The report recommends that the Department considers introducing a service similar to the Tell Us Once service in place in the United Kingdom, whereby a bereaved person tells one point of contact on the death of a loved one and this information is disseminated to other departments. In my Department, when a date of death is recorded by one area of the Department, including the General Register Office, this information is disseminated within the Department via notifications through various information technology platforms. While this approach does not currently extend to other Departments or local authorities, this option could certainly be explored.
I draw attention to the citizens information website operated by an agency of my Department, the Citizens Information Board. The website includes a section on death and bereavement and provides information on the steps to be taken immediately following a death, registering a death, how to access income supports and legal issues that may arise. It is an excellent source of practical information. It also includes material on planning in terms of making a will, advance health directives and links to the Irish Hospice Foundation's Think Ahead tool, as well as general information on the State services available.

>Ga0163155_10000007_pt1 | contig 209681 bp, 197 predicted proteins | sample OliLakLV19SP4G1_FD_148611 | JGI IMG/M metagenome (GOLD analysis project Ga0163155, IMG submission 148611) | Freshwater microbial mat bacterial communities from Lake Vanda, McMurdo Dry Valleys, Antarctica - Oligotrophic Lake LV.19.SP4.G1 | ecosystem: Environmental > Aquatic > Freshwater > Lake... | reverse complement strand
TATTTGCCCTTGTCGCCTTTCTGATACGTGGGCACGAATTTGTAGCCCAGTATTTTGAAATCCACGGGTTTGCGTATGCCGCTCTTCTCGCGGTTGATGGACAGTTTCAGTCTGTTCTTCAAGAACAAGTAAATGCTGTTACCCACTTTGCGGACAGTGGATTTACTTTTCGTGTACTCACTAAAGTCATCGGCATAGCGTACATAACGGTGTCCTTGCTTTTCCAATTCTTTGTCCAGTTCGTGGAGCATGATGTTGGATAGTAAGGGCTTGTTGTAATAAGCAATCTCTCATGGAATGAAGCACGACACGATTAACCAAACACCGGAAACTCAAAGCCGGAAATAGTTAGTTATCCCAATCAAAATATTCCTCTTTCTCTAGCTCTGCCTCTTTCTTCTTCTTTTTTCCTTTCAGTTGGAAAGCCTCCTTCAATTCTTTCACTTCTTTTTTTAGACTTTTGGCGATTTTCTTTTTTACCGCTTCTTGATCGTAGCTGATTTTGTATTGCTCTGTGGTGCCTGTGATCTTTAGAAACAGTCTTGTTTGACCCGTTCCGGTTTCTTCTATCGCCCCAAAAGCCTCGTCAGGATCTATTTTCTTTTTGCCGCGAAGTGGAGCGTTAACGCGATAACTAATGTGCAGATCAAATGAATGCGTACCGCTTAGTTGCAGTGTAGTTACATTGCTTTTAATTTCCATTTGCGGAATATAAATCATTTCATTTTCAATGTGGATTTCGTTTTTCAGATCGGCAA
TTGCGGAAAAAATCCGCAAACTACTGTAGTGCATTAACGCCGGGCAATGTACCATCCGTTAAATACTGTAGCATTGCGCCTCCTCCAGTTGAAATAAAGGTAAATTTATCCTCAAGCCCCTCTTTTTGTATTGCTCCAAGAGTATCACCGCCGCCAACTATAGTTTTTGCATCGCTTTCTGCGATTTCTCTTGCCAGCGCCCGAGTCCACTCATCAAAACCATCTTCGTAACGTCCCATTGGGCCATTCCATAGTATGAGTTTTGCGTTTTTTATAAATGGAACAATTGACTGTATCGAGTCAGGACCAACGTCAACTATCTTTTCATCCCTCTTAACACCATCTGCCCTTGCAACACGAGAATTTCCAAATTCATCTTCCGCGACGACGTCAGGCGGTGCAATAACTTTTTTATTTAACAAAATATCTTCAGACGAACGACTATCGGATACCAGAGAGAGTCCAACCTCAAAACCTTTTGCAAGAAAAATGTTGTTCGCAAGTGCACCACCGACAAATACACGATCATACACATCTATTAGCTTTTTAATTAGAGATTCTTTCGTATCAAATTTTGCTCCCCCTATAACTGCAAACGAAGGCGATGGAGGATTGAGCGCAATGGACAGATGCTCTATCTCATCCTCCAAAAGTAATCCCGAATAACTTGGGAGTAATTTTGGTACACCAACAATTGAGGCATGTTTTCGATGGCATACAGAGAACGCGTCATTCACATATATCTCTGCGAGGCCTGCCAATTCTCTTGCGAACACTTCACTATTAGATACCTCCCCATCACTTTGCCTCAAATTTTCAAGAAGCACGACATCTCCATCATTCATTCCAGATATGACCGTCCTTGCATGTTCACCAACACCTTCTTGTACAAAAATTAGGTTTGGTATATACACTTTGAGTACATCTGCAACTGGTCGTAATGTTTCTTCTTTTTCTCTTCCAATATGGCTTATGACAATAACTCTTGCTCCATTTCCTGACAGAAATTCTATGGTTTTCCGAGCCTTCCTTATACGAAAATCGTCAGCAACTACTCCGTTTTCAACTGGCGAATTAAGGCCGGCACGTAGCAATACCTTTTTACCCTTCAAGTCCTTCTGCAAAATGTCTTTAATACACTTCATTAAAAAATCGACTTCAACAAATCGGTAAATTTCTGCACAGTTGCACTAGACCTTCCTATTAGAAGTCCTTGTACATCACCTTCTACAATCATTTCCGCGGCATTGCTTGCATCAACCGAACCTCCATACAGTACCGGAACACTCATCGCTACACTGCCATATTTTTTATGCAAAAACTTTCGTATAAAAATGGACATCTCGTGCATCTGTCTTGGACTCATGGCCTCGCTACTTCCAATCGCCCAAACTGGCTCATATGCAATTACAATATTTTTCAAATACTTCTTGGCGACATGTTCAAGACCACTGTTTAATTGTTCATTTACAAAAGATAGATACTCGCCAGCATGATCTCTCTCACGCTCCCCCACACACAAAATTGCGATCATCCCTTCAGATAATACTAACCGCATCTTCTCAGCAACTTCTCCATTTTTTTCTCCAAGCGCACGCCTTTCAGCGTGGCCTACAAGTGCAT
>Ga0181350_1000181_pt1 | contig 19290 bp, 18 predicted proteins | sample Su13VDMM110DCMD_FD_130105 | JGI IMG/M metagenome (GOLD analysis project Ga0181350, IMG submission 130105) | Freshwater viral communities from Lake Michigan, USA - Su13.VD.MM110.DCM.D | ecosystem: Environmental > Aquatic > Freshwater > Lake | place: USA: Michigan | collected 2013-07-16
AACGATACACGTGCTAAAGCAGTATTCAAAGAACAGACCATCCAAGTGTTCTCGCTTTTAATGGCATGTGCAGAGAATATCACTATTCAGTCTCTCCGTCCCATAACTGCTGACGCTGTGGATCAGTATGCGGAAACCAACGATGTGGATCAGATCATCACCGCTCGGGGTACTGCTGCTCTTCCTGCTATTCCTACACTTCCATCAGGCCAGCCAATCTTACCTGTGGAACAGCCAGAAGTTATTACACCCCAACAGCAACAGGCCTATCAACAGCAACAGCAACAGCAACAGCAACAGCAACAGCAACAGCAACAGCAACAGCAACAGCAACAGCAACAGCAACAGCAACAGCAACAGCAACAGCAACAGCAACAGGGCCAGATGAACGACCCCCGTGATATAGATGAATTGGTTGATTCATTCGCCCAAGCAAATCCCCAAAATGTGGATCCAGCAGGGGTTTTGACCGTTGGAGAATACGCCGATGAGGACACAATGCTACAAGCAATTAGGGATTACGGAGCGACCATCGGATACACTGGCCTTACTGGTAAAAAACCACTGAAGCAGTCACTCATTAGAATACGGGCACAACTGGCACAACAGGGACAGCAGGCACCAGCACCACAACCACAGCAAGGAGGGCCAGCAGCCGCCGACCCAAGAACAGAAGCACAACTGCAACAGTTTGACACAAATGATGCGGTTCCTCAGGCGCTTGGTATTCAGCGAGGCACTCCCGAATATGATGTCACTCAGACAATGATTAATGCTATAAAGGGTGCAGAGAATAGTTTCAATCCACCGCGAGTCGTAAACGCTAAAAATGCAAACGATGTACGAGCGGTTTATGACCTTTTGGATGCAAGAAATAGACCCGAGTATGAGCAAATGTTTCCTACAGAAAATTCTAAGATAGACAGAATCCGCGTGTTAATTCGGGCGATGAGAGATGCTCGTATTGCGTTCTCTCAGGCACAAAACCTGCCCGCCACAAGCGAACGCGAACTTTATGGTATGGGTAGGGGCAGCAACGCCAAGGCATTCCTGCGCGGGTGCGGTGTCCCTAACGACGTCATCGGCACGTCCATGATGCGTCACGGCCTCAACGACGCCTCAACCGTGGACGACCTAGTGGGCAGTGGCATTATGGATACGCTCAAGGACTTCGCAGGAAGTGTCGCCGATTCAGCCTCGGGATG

The two main recommendations for my Department are to reinstate the bereavement grant, which was abolished in 2014, and to increase the living alone allowance. The programme for Government includes a commitment to increase the living alone allowance. In this regard, a €2 increase in the allowance, from €9 per week to €11 per week, paid to pensioners and people with disabilities who live alone would cost €21 million. Introducing a once-off €850 bereavement grant would cost €25 million. As I am sure Senators will appreciate, there are many competing demands in the run-up to the budget between programme for Government commitments, my personal priorities, various pre-budget submissions and ensuring the social impact of the budget measures we introduce helps the most vulnerable. This does not mean anything has been ruled out. The bereavement grant is an issue that is consistently raised in my office, as I expect it is frequently raised with Senators. It was one of the first issues I inquired about on my appointment. The Department, through community welfare officers, continues to pay an average of €2,000 to people who present seeking assistance with bereavement costs. No one will be turned away.